Bristol MEX 2016

Braved Saturday′s somewhat inclement weather to drive the 110 miles to visit the Bristol Model Engineering & Model Making Exhibition. The exhibition, as in previous years, takes over most of the available space at the Thornbury Leisure Centre. Slightly different layout this year as the Centre was using one of the smaller rooms but plenty of models for visitors to enjoy and enough traders to supply all those engineering necessities and lighten your wallet. By my reckoning about 40 trade stands, 50 club stands and some 40 private exhibitors helped fill the display stands.

Bristol Society of Model and Experimental Engineers - Locomotive Display
1. Bristol Society Stand – GWR Rules

GWR Swindon works celebrates it′s 175th year and the BSMEE stand acknowledges this with a fine display of GWR locos. The Society also promoted a theme of “model making” for the show and this is reflected in the change of name for the event, which the observant will have noticed, I didn′t until I read the exhibition guide! Some of the GWR locos on display (1), two Saints nearest the camera 2908 and 2915 with 2286 a 0-6-0 Collet design tender loco on the left. Click On Photos For A Larger Image.

At the opposite end to the Saints are; (2) Frilsham Manor 7816 and Bradley Manor 7802. A general view of the BSMEE stand (3) and a view from the balcony (4) which shows how quiet it was, I think the weather and the Olympics conspired to keep potential visitors at home, apparently Friday was a lot busier. As last year I have selected just a few of the hundreds of exhibits on display.

Stockport Corporation Tram 1/16 scale
5. Stockport Corporation Tram 1/16 scale

In Hall 3 Greg Marsden had a splendid diorama of 1/16th scale trams (5). These are modelled in fine detail and are based on Stockport Corporation trams from the 1930s. There was a great deal of information with the display, too much to take in quickly, unfortunately there seems to be very little information online regarding either the models or the prototypes.

In the small Hall 2A I found Jack Snary with his Spithead Fleet Review through the ages. Jack is still updating this and there are now some 660 1/1200 scale models covering 5000 years (6). I think many of the vessels portrayed are now not strictly part of a fleet review. Somewhere there is an Egyptian reed boat from 3400BC. Many of the models are scratch built and Jack reckons that it takes from 15 to 120 hours for one model. A close up of the 1880 period (7) with some of the mainy sailing ships in the display.

Sharing Hall 2A with the Fleet Review were a number of small scale railway layouts and I was interested by the N-gauge layout demonstrating computer control of the locos. Photo (8) shows a little GWR tank loco, just visible in the cab is a blue plastic chip which contains the control circuitry. Also visible are the track gaps that make it all work. The track is live all the time and the loco motor is stopped started and reversed according to the signals received. Photo (9) shows the circuitry necessary to interface the track sections to the computer (and not a Raspberry Pi in sight). I imagine it gets seriously complicated for a large layout with many track sections.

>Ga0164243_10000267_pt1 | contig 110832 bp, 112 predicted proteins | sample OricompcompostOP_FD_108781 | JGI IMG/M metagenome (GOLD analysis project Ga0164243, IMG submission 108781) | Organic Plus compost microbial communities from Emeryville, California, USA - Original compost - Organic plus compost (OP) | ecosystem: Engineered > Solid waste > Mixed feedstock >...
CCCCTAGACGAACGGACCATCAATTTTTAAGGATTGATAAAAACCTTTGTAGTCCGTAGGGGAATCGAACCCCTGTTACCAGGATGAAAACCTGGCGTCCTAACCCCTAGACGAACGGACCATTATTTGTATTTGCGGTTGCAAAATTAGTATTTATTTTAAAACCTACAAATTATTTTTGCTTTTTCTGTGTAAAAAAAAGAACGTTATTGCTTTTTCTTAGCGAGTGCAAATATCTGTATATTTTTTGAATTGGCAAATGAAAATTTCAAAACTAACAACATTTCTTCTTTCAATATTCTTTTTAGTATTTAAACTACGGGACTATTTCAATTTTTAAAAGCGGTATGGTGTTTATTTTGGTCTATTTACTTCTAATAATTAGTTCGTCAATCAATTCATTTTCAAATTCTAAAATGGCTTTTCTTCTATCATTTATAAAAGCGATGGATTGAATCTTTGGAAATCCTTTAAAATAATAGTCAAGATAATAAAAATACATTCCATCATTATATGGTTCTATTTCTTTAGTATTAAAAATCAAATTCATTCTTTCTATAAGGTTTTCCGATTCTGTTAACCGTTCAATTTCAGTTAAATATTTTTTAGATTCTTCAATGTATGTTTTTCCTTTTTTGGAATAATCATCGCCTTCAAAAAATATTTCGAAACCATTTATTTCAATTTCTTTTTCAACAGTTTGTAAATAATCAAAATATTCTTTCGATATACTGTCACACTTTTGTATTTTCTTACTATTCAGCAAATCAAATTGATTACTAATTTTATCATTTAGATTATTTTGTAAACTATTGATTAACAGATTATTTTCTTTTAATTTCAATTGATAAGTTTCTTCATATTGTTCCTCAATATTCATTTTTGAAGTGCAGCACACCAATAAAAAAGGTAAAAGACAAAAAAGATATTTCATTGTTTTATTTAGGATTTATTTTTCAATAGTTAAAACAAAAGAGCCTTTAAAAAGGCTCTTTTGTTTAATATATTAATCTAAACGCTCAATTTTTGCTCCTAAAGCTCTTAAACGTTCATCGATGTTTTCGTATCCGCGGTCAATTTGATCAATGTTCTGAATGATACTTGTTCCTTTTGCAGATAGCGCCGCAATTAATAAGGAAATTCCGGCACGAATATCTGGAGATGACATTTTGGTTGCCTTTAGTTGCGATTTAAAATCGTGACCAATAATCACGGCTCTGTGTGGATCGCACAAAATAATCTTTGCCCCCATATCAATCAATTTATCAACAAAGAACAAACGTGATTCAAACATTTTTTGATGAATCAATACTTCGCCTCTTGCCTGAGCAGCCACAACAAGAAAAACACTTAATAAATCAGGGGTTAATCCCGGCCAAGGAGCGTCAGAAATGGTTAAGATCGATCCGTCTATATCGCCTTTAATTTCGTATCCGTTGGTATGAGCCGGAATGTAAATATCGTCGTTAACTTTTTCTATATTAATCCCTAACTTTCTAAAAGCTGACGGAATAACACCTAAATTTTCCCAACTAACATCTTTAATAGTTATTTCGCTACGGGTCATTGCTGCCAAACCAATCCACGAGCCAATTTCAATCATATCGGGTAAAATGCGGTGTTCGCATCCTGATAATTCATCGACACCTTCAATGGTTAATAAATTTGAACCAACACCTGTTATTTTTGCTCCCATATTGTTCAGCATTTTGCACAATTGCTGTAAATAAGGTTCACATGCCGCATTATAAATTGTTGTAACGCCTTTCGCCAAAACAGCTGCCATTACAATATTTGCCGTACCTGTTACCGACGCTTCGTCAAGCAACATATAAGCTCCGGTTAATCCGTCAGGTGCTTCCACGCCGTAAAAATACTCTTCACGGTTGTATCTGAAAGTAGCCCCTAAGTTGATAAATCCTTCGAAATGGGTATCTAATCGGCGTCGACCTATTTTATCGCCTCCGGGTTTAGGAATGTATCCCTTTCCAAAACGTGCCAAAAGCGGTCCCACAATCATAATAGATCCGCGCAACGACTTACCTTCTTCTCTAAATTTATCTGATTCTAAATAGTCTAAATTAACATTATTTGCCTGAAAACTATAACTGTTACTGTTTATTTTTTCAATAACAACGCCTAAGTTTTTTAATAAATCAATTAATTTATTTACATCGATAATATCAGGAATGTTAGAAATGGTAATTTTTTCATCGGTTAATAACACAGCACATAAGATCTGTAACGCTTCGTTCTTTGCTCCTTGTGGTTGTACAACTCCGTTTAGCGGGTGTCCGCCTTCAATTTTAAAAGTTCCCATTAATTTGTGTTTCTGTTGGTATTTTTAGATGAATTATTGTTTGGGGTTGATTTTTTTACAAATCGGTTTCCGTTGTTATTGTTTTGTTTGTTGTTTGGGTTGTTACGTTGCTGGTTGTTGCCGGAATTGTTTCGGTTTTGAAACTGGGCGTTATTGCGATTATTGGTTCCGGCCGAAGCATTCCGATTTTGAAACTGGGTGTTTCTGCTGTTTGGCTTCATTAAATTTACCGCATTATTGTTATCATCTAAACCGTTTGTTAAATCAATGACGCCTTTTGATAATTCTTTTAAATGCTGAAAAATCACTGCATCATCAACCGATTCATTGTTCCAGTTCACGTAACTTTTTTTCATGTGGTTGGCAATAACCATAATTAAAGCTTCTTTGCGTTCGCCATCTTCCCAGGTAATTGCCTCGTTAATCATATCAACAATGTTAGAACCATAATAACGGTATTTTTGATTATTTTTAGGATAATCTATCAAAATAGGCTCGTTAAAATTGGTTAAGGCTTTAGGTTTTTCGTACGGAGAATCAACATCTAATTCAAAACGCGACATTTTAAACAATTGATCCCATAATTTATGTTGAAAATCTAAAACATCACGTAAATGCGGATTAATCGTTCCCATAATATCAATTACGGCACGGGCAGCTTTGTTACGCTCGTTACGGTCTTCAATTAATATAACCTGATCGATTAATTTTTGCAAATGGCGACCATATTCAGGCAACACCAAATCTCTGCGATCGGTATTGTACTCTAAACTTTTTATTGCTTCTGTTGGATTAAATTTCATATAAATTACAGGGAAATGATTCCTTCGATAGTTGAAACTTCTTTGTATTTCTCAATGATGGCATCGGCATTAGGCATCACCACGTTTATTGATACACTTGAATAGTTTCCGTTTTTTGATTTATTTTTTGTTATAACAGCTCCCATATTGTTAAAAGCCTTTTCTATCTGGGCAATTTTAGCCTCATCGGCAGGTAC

Baker Monitor Hit and Miss Engine
10. Baker “Monitor” Hit & Miss Engine

This very good model of a hit and miss engine (10) by David Everett, I found in the gloom under the balcony. It is a 1/3 scale model of an American made Baker “ball hopper” Monitor 4hp hit and miss engine. The prototype circa 1912 would have been used on the farm for pumping water, chaff cutting or butter churning, indeed anything that needed a bit of rotary power. This is probably the only one of this particular model this side of the Atlantic as the castings are American (Pacific Model Designs possibly) and only a few sets were made.

Also in the under balcony gloom was Keith Wright with his Scratter Mill (11) being driven by his 1/3 scale Economy hit and miss engine. This is a good show engine, runs all day seemingly without problems, I have seen it at several shows. Back out in the light of the main hall the Rolls Royce Heritage Trust had a very interesting display with a collection of engine parts and loads of information. The Trust was formed in 1981 to promote and preserve the history and engineering excellence of Rolls-Royce. Two part sectioned engines were on display. Most well known probably is the Merlin (12) of Spitfire fame, this one complete with small model of the plane. Next to this a cut away of the Adour (13) A twin turbo-fan engine that was designed in 1965 to power the Jaguar. A modified version with no reheat is used in the Hawk trainer.